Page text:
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December 3, 2020

Governor DeWine on OPHAS, Travel Advisory, Vaccine Distribution. At Governor Mike DeWine's press conference today, he unveiled this week's Ohio Public Health Advisory System (OPHAS) map, which is now up to 8 purple counties, mostly in northeast Ohio: Montgomery, Richland, Medina, Summit, Portage, Stark, and Lake. Only 8 rural counties are orange, the rest (72) are red. For the first time since April, Ohio now is included in the travel advisory of states with 15% or higher positivity.

Governor DeWine said he will hold another press conference tomorrow at which he will spell out the state's COVID-19 vaccine distribution plan. In response to reporters' questions, however, he shared that Ohio expects to receive approximately 98,000 doses of the BioNTech/Pfizer vaccine shortly after it receives an Emergency Use Authorization, followed by additional shipments of both the Pfizer and Moderna vaccines. He also said vaccinations for SNFs and congregate settings will be accomplished primarily through Walgreens and CVS (the Pharmacy Partnership for Long-Term Care). While recommended by the Centers for Disease Control and Prevention (CDC), the Pharmacy Partnership is not mandatory for states.

CDC Quarantine Guidance: Not So Fast. As we reported yesterday, CDC issued new guidance offering options for reducing a quarantine period from the standard 14 days to 10 days or even 7 days under specified circumstances. Unfortunately, other CDC guidelines specific to SNFs (for instance, "Preparing for COVID-19 in Nursing Homes" and "Interim U.S. Guidance for Risk Assessment and Work Restrictions for Healthcare Personnel with Potential Exposure to COVID-19") have not been updated and still list 14 days. Moreover, the Department of Health (ODH) has not adopted the new quarantine guidance and communicated their non-adoption to local health departments. Until this situation is resolved, we do not recommend members implement the new CDC guidance.

Ionization Air Filtration Now Approved Under COVID-19 Indoor Air Quality Assistance Program. As announced previously, the Bureau of Workers Compensation (BWC) is offering $28 million in federal Coronavirus Aid, Relief, and Economic Security (CARES) Act money to reimburse SNFs, assisted living communities, adult day centers in the PASSPORT, Ohio Home Care, or MyCare Ohio waiver programs, and adult day support providers for people with disabilities for inspections, assessments, maintenance, and improvements to indoor heating, ventilation, and air conditioning (HVAC) systems to control the spread of COVID-19.

When the program was announced, many OHCA members reached out to BWC in hopes that ionization air filtration systems would be an qualifying expense. BWC initially indicated that this technology was not an approved expense. OHCA learned that the Ohio Facilities Construction Commission (OFCC) was the government agency that created the list of qualifying expenses. In discussing this issue directly with BWC, it appears OFCC viewed ionization and other ultraviolet light technologies as secondary systems and instead focused on supporting advanced filters and HVAC modifications that would improve overall ventilation and air quality. 

Thankfully, we had the opportunity to educate BWC on the attributes of ionization and are happy to report that while BWC and OFCC do not directly endorse ionization air filtration, it now will become a qualifying expense. Members are encouraged to view the BWC COVID 19 Indoor Air Quality Assistance Program website as early as the close of business tomorrow, Friday, December 4, 2020. At that time, we expect you will find a new application and frequently-asked question document containing information about the expanded list of qualifying expenses. In addition, BWC will host a webinar so operators can speak directly to BWC engineers and industrial hygienists about this program. OHCA wishes to thank BWC and OFCC for understanding that SNFs and assisted living communities truly are committed to combating COVID-19 in all possible ways and for agreeing to approve this state-of-the-art technology.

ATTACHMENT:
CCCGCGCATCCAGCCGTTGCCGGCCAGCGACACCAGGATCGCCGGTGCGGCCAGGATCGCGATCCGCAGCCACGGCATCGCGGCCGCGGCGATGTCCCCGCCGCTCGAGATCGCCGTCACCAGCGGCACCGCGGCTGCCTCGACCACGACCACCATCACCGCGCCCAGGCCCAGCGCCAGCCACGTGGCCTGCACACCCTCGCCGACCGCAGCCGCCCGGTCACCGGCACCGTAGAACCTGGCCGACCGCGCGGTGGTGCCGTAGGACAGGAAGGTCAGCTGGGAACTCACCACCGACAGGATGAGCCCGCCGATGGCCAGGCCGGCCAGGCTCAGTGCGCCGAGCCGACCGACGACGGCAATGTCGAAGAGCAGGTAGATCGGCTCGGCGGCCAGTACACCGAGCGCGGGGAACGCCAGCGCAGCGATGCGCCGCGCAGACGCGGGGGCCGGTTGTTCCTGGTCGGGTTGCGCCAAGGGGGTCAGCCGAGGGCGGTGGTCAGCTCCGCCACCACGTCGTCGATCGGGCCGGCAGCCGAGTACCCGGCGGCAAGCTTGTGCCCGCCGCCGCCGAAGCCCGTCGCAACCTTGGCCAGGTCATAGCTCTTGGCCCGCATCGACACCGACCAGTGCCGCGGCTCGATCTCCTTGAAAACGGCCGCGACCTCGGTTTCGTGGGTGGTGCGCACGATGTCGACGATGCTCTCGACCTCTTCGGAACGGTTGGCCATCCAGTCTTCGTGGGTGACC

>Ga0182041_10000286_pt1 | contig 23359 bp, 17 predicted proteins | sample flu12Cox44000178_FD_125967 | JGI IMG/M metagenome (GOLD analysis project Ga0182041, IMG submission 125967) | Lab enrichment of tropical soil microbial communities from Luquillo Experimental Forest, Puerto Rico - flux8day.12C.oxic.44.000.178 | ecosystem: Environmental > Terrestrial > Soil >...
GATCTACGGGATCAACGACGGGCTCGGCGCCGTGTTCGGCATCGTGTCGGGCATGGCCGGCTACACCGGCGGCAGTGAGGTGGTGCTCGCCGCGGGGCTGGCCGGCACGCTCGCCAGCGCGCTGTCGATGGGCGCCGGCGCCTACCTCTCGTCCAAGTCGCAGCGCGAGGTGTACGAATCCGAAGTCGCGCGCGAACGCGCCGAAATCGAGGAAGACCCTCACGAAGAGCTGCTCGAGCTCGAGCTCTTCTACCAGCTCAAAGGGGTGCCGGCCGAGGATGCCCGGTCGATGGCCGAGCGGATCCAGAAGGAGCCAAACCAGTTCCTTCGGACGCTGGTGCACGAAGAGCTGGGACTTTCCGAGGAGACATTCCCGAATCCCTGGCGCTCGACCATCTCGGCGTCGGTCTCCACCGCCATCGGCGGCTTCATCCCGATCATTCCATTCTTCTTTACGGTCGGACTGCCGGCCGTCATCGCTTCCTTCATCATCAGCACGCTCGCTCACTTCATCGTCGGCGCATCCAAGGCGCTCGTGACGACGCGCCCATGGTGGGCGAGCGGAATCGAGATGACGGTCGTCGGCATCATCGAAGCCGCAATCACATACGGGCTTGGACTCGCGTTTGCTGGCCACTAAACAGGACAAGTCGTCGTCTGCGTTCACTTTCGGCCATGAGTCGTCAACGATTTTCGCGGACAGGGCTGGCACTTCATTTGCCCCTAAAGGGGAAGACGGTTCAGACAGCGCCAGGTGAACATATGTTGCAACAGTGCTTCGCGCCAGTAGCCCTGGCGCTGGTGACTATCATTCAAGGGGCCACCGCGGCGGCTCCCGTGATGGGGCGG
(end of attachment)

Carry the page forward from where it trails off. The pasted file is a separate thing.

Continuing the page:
CMS Infection Preventionist Certificate Not Required. If a surveyor demands or suggests that a SNF's infection preventionist (IP) needs to have a certificate from the Centers for Medicare and Medicaid Services (CMS) indicating that the IP completed CMS's infection preventionist training, it is not true. While CMS, through CDC, offers a free, online IP training program, there are many other options to meet the regulatory requirements, for instance AHCA's online IPCO course and an in-person program called "NIPPing Infections in the Bud" that OHCA offered at one time. The regulations simply require that the IP complete "specialized training in infection prevention and control," not any specific program.

"Show Me the Regulation Requiring That." Speaking of surveyor dictates, we recommend any time you feel a surveyor's expectations may not be valid, politely ask them to show you where in the regulations the specific requirement exists. If the surveyor provides you with a reference but you have questions about how it is being interpreted or if the surveyor does not provide a reference but continues to insist on the requirement, please feel free to reach out to OHCA for assistance.

Antigen Test Tomorrow. Dr. John Weigand of Post-Acute Regional Rapid Testing (PARRT) fame suggests that since a week has passed after Thanksgiving, it is a good time to do a point-of-care antigen test (if available) on any residents who had a Thanksgiving leave of absence. If they were exposed on Thanksgiving, the virus has had sufficient time to manifest itself on an antigen test.